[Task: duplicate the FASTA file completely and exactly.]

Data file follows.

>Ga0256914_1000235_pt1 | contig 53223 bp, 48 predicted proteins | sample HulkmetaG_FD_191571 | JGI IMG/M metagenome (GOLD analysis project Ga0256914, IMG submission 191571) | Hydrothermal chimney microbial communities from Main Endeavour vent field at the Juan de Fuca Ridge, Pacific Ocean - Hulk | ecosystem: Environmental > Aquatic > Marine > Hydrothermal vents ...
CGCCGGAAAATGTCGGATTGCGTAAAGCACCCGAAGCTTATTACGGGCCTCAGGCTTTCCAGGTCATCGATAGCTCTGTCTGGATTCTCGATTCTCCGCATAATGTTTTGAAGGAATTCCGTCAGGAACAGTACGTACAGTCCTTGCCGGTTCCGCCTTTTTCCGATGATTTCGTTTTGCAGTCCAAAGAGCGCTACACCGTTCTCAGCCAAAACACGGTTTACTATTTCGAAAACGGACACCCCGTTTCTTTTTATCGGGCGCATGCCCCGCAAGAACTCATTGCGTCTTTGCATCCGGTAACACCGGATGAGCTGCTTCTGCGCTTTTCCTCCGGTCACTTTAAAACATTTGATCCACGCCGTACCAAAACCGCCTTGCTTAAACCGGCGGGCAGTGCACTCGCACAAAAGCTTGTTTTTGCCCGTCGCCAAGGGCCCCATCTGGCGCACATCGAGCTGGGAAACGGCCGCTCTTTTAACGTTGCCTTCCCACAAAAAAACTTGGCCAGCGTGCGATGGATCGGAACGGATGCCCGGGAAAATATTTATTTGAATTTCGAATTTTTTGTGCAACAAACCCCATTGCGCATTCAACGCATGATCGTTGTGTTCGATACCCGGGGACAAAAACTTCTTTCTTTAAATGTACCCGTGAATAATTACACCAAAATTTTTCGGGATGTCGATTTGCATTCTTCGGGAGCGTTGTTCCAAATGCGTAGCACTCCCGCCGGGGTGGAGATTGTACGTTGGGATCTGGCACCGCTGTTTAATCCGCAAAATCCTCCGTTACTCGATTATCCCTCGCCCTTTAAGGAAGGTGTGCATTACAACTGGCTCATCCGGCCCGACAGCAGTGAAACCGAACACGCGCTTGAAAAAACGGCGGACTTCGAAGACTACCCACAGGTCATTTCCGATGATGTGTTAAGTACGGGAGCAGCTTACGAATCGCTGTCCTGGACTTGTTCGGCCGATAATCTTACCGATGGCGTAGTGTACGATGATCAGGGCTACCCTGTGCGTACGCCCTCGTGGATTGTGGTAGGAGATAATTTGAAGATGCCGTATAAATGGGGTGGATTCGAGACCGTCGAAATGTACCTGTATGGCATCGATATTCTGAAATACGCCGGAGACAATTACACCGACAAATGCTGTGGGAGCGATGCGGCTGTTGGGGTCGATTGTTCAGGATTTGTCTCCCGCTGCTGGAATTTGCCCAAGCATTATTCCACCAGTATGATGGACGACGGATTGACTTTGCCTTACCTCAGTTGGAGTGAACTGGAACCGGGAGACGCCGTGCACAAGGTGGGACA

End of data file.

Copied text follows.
>Ga0256914_1000235_pt1 | contig 53223 bp, 48 predicted proteins | sample HulkmetaG_FD_191571 | JGI IMG/M metagenome (GOLD analysis project Ga0256914, IMG submission 191571) | Hydrothermal chimney microbial communities from Main Endeavour vent field at the Juan de Fuca Ridge, Pacific Ocean - Hulk | ecosystem: Environmental > Aquatic > Marine > Hydrothermal vents ...
CGCCGGAAAATGTCGGATTGCGTAAAGCACCCGAAGCTTATTACGGGCCTCAGGCTTTCCAGGTCATCGATAGCTCTGTCTGGATTCTCGATTCTCCGCATAATGTTTTGAAGGAATTCCGTCAGGAACAGTACGTACAGTCCTTGCCGGTTCCGCCTTTTTCCGATGATTTCGTTTTGCAGTCCAAAGAGCGCTACACCGTTCTCAGCCAAAACACGGTTTACTATTTCGAAAACGGACACCCCGTTTCTTTTTATCGGGCGCATGCCCCGCAAGAACTCATTGCGTCTTTGCATCCGGTAACACCGGATGAGCTGCTTCTGCGCTTTTCCTCCGGTCACTTTAAAACATTTGATCCACGCCGTACCAAAACCGCCTTGCTTAAACCGGCGGGCAGTGCACTCGCACAAAAGCTTGTTTTTGCCCGTCGCCAAGGGCCCCATCTGGCGCACATCGAGCTGGGAAACGGCCGCTCTTTTAACGTTGCCTTCCCACAAAAAAACTTGGCCAGCGTGCGATGGATCGGAACGGATGCCCGGGAAAATATTTATTTGAATTTCGAATTTTTTGTGCAACAAACCCCATTGCGCATTCAACGCATGATCGTTGTGTTCGATACCCGGGGACAAAAACTTCTTTCTTTAAATGTACCCGTGAATAATTACACCAAAATTTTTCGGGATGTCGATTTGCATTCTTCGGGAGCGTTGTTCCAAATGCGTAGCACTCCCGCCGGGGTGGAGATTGTACGTTGGGATCTGGCACCGCTGTTTAATCCGCAAAATCCTCCGTTACTCGATTATCCCTCGCCCTTTAAGGAAGGTGTGCATTACAACTGGCTCATCCGGCCCGACAGCAGTGAAACCGAACACGCGCTTGAAAAAACGGCGGACTTCGAAGACTACCCACAGGTCATTTCCGATGATGTGTTAAGTACGGGAGCAGCTTACGAATCGCTGTCCTGGACTTGTTCGGCCGATAATCTTACCGATGGCGTAGTGTACGATGATCAGGGCTACCCTGTGCGTACGCCCTCGTGGATTGTGGTAGGAGATAATTTGAAGATGCCGTATAAATGGGGTGGATTCGAGACCGTCGAAATGTACCTGTATGGCATCGATATTCTGAAATACGCCGGAGACAATTACACCGACAAATGCTGTGGGAGCGATGCGGCTGTTGGGGTCGATTGTTCAGGATTTGTCTCCCGCTGCTGGAATTTGCCCAAGCATTATTCCACCAGTATGATGGACGACGGATTGACTTTGCCTTACCTCAGTTGGAGTGAACTGGAACCGGGAGACGCCGTGCACAAGGTGGGACA